CA Lawmaker Fights to Strengthen Penalties For Having Stolen Guns - NBC 7 San Diego
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CA Lawmaker Fights to Strengthen Penalties For Having Stolen Guns

After Prop 47, stealing a gun is no longer an automatic felony but voters have option to change that in November

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    NBC 7's Mari Payton has more on NBC Investigates' effort to track California's guns. (Published Wednesday, Aug. 10, 2016)

    In November, voters could once again make the penalty for stealing a gun a felony.

    Before Prop 47 was approved by voters in 2014, anyone who was caught stealing a gun would receive a felony charge for doing so. Now, after the measure, people who steal guns only receive a felony charge if the gun costs more than $950. If it costs less than that, it is considered a misdemeanor offense.

    “Most handguns cost less than $950 dollars, so it's a misdemeanor,” California Assemblyman Jim Cooper (D) of Elk Grove said.

    In California, almost 70,000 guns were reported lost or stolen between 2010 and 2015. In that period, data shows 2,600 were used in crimes. A number experts argue is likely much higher.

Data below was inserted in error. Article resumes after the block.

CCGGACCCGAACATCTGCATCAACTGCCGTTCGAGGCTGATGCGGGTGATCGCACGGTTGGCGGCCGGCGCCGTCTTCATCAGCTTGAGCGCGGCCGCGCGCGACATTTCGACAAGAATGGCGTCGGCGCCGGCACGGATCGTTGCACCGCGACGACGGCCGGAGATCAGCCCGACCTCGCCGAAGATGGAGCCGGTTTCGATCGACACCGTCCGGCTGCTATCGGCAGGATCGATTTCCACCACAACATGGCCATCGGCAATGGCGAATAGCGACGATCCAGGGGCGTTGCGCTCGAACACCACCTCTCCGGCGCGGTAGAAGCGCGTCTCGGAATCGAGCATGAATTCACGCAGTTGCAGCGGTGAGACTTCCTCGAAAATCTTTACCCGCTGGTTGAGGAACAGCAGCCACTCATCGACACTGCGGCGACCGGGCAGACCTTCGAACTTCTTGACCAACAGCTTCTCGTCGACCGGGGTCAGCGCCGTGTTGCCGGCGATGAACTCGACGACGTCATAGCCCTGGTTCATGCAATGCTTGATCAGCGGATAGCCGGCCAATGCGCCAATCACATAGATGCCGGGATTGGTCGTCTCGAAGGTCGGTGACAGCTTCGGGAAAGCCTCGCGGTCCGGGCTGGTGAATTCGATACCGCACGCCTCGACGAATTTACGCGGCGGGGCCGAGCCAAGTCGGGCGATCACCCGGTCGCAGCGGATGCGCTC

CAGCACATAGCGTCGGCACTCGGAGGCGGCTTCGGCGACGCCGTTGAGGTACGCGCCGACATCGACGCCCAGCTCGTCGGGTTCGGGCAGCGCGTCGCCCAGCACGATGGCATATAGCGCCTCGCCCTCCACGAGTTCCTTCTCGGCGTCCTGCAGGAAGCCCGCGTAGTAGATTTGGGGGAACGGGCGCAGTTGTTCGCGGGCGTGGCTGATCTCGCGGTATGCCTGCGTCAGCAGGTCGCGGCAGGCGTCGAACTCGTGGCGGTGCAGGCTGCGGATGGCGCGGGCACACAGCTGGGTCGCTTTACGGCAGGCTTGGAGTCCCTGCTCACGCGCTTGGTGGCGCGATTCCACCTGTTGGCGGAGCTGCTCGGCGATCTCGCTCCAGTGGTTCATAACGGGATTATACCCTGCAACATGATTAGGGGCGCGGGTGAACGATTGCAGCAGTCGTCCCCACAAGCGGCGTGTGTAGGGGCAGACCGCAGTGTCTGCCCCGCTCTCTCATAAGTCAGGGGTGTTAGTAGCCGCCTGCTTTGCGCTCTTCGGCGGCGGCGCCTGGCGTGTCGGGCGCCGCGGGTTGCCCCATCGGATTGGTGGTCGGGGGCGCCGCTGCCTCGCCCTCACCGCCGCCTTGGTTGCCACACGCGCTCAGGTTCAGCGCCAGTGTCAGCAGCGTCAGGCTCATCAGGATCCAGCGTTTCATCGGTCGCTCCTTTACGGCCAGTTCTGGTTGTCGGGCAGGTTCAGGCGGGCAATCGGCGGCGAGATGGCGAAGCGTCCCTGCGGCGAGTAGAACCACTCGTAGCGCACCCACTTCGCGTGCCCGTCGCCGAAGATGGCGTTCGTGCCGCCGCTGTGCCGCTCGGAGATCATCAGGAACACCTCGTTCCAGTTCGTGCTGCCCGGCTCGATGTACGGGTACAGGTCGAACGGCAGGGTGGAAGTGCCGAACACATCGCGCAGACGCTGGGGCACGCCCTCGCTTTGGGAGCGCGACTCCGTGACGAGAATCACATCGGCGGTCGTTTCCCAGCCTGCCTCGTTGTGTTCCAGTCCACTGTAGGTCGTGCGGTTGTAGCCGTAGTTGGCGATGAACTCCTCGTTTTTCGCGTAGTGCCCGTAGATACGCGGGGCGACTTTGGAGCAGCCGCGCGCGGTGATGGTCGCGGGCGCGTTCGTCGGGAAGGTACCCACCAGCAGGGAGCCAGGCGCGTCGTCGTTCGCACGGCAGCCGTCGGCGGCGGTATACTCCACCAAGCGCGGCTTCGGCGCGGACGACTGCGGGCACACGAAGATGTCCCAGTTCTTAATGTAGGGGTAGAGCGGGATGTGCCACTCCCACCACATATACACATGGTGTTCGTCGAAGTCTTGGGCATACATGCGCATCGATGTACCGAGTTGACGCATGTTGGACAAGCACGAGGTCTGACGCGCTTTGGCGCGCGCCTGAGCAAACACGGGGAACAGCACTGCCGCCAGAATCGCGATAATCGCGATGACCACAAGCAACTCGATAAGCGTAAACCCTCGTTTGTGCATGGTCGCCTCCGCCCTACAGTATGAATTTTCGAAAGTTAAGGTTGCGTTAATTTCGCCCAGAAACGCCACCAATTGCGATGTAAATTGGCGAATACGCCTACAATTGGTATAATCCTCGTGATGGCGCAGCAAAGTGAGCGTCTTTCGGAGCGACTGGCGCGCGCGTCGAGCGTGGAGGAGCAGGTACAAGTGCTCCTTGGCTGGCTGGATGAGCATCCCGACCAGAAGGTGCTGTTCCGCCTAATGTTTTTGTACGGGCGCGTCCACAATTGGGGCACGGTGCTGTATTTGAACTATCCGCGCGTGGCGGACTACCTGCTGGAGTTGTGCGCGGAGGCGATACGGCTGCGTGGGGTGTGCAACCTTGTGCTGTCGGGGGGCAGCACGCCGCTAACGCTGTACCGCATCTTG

NBC 7 Investigates has been tracking lost and stolen guns throughout California. To see the complete series, click here. 

    Cooper says California already has the strictest gun laws in the nation. He proposed a package of bills to state lawmakers in an effort to cut down on the amount of gun-related crime across the state.

    Some of those passed last month, including one that is aimed at cracking down on firearms known as "ghost guns.” Plastic firearms that can slip through metal detectors and are currently untraceable.

    His bill would change that, requiring people who make homemade guns to apply for a serial number for the homemade weapon and pass a background check. Under the bill, they have until 2019 to do so.

    Another bill proposed by Cooper did not pass.

    It would have increased the penalty for stealing a gun. Governor Jerry Brown vetoed it, saying it is nearly identical to parts of Proposition 63, Lt. Gov. Gavin Newsom's ballot initiative, which will appear on the ballot this November.

    Cooper says it will take more than passing bills though.

    “We passed laws and I think some these laws are feel good laws to be honest,” he said. “It really doesn't solve the problem. I think a lot of these guns, a lot of these shootings happen in these disadvantaged neighborhoods.”

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